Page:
AMERICAN EDITORIAL CARTOONING gets murmured about quite a lot these days, in nostalgic and wistful and pitying tones, as if it’s some storied national family whose power, influence and profit margins date back to the Carnegies or the Astors — but who is now living largely on legend and lore and banked goodwill as a shell of its former robust self. The money’s dried up, the thinking goes. The social relevance is surely in decline, old sport. The scions are few and the lions are long gone.
Onto that contextual stage, in the shadow of that near-century-spanning late lion Herblock, steps the Perennial Young Cartoonist.
On Thursday night at the Library of Congress, alt-cartoonist Matt Bors -- already a veteran of the business by his late-20s -- will receive the esteemed Herblock Prize, an award and foundation tellingly made possible by the great riches that the Washington Post cartooning legend amassed before his death about a decade ago.
Bors, by bank-book contrast, tells Comic Riffs that the award’s $15,000 cash prize will allow him to pay his rent in Portland for a year.
What many of the critics and skeptics and snipers of modern editorial cartooning completely miss or undervalue, however, is that in terms of talent, Bors -- like some of his enterprising colleagues -- has a remarkably diversified portfolio. Herblock could invest his decades almost exclusively in the steely tradition of the standard, single-panel political cartoon. But for many practitioners, the industry no longer trades and traffics in that luxury. So Bors, out of both necessity and creative curiosity, practices comics journalism and works on graphic novels and follows his career passions knowing that the sturdy job model -- stretching far to the gauzy 19th-century past of Thomas Nast — no longer applies.
The family business is changing.
Bors knows it’s time for his field to adapt and reinvent with the times. And if that $15,000 cash prize can instead be used as seed money for a political cartoonist’s career innovation, then what Herblock has bequeathed is far more than money.
Comic Riffs caught up with Bors for a conversation about his breakthrough year (he also has been a Pulitzer Prize finalist and SPJ Award recipient in 2012); whether certain cartooning tropes should be retired; and how online competition forces cartoonists to earn those reader eyeballs with new urgency and inspiration.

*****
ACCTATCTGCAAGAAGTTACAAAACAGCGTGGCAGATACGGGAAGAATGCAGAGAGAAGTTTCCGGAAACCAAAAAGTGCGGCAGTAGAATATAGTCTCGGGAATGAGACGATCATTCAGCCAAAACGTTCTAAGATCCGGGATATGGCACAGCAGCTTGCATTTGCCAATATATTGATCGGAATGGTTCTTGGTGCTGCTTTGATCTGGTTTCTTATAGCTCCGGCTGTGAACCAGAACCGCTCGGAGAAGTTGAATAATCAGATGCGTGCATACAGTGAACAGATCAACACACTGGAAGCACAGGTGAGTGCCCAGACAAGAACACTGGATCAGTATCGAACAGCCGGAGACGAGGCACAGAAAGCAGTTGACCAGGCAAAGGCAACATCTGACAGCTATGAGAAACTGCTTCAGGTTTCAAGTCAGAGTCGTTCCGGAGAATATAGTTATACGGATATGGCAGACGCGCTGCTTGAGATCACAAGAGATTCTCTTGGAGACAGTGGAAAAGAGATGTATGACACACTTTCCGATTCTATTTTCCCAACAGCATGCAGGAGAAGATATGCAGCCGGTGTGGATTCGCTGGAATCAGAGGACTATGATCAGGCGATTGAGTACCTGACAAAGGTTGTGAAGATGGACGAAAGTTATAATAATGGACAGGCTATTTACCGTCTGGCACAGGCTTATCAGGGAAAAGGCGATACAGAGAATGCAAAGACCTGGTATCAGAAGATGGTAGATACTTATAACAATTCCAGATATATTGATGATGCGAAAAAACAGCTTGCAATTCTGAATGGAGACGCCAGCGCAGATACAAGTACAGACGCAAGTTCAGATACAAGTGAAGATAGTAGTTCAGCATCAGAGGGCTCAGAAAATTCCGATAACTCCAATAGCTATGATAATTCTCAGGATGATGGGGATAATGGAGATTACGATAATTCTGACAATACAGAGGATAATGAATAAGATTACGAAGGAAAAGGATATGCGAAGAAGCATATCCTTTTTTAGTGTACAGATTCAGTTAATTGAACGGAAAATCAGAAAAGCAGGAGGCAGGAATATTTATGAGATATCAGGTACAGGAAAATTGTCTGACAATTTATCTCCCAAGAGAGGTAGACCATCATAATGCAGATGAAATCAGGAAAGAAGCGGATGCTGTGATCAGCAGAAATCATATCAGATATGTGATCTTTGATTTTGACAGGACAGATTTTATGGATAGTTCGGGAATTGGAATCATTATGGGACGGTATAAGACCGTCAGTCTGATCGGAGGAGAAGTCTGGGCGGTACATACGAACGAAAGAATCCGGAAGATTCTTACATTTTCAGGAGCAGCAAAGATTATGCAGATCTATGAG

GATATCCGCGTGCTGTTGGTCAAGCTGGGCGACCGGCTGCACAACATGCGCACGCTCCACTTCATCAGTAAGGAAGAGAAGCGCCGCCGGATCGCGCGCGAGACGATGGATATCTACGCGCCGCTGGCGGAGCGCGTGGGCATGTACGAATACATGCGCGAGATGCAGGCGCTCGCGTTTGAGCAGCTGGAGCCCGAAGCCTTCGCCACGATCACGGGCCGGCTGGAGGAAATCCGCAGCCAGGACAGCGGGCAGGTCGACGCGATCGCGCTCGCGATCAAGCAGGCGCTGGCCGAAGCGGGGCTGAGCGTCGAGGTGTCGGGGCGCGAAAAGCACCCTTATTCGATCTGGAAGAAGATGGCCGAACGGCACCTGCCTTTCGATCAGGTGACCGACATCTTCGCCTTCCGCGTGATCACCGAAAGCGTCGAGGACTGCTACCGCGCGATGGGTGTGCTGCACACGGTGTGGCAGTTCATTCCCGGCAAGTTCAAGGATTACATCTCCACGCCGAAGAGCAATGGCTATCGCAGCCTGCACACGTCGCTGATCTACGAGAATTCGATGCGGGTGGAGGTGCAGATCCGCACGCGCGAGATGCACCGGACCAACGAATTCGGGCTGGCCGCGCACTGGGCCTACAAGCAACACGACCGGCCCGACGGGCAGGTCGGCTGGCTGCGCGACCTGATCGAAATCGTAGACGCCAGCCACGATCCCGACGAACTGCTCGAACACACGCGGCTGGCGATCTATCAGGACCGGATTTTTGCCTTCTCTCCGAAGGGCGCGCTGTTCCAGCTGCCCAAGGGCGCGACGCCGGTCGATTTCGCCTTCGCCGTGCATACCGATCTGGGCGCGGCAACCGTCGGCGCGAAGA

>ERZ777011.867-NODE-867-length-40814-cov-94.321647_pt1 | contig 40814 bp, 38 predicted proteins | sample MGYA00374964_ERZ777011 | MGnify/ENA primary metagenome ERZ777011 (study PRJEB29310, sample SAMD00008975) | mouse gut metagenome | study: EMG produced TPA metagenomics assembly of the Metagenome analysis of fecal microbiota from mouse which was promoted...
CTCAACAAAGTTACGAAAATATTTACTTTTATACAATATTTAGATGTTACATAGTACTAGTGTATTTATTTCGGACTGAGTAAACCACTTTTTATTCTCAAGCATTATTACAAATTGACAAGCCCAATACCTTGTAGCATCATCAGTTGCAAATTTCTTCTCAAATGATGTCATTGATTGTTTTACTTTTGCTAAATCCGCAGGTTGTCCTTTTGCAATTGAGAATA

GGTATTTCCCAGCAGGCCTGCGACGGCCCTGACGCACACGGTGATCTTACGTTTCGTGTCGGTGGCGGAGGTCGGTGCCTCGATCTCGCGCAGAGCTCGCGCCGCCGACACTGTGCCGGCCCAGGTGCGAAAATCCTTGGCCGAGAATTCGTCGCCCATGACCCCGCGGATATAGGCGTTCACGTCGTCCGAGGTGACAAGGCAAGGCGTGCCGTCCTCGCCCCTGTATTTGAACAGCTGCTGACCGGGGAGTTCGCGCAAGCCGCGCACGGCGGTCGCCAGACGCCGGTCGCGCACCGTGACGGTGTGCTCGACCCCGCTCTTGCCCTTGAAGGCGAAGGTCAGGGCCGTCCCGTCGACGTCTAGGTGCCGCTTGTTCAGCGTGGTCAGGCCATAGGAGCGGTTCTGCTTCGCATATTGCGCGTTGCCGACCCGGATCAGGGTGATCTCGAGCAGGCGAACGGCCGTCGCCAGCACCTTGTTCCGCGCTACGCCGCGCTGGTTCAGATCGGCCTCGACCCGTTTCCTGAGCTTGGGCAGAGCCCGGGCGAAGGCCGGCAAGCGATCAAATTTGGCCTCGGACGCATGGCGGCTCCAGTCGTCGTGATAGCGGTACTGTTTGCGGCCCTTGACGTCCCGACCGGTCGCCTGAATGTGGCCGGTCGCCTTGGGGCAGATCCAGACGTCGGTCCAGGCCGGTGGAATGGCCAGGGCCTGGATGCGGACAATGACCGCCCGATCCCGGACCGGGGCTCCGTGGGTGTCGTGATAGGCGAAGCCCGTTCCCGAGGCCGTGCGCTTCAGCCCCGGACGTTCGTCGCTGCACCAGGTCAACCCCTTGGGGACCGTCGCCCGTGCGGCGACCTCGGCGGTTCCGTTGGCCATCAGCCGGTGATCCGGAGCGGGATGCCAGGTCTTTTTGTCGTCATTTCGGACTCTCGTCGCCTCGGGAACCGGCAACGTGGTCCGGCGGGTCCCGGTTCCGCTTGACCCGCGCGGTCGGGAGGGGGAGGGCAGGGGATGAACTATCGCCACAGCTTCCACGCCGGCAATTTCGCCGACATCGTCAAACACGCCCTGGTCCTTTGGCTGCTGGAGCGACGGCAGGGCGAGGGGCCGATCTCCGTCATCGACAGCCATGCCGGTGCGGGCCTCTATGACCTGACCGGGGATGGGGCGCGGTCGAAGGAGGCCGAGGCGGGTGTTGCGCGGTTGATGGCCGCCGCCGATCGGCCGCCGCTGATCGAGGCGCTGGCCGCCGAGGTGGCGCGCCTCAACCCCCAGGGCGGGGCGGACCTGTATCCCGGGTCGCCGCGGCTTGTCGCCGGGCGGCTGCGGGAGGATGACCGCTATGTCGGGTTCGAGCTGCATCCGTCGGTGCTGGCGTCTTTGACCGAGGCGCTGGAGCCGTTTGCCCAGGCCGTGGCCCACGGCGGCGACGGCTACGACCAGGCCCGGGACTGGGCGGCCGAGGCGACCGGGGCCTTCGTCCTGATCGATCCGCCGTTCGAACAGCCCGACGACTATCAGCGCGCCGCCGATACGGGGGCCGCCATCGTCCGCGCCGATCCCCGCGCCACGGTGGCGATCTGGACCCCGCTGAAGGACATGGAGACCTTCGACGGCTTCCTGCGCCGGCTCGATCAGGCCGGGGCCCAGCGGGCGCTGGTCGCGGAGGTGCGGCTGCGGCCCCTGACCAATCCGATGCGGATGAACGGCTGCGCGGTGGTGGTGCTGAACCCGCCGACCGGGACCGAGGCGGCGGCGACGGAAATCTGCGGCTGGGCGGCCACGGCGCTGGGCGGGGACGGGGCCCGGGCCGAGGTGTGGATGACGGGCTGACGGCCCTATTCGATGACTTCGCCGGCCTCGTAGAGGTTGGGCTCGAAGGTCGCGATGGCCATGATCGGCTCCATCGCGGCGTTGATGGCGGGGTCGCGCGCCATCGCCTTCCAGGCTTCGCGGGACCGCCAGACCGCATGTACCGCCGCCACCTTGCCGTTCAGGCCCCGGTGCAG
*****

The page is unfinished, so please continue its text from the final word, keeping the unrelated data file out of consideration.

MICHAEL CAVNA: First off, Matt, congratulations on the award. Now that you’ve touched down in D.C., does it feel real yet -- or surreal?
MATT BORS: It feels great and surreal. And a little nervous. My speech, which I’m still working on, better be entertaining because I’ll be followed by Garry Trudeau.
MC: So what are some of the things or themes you’ll touch on in your speech?
MB: I’m talking about the future of editorial cartooning, but honestly I’ll be trying to throw a lot of humor into my speech. I’m going to talk about the challenges we face without being depressing. ... I’m really charged [up] to have this prize and money, but at the end of the day, it’s still a question of how to do this for a living. Fifteen-grand will pay my rent this year. I still need a way -- we all need [a way] -- to figure out how to do this long-term. How to survive. ... I have a line in my speech [about how] a lot of the time, cartoonists talk about political cartooning and romanticize the importance of it [like] it’s necessary and vital for a democracy to function. That’s not true. The world can go on without political cartooning.
MC: And many newspapers who’ve cut that staff position seem determined to prove that point.
MB: The diminishing numbers of cartoonists in this field is not a good sign. I’ve become kind of the Perennial Young Cartoonist. That’s great -- I can have that field to myself. It’s a small list, and there are less people to compete with. But it’s not as vibrant a field as it was. [Look at] a lot of guys [who] came up in the era of Herblock -- you could have a real cush job and be well-paid and well-known. Now, you can still be well-known, [thanks to] web traffic. On my website, I have as many readers as a larger paper. [Readers] have just shifted. [The political cartoonist’s job] just doesn’t come with the same amount of money. I came up never trying to get a gig at a major paper. ... What political cartooning does require is someone paying you.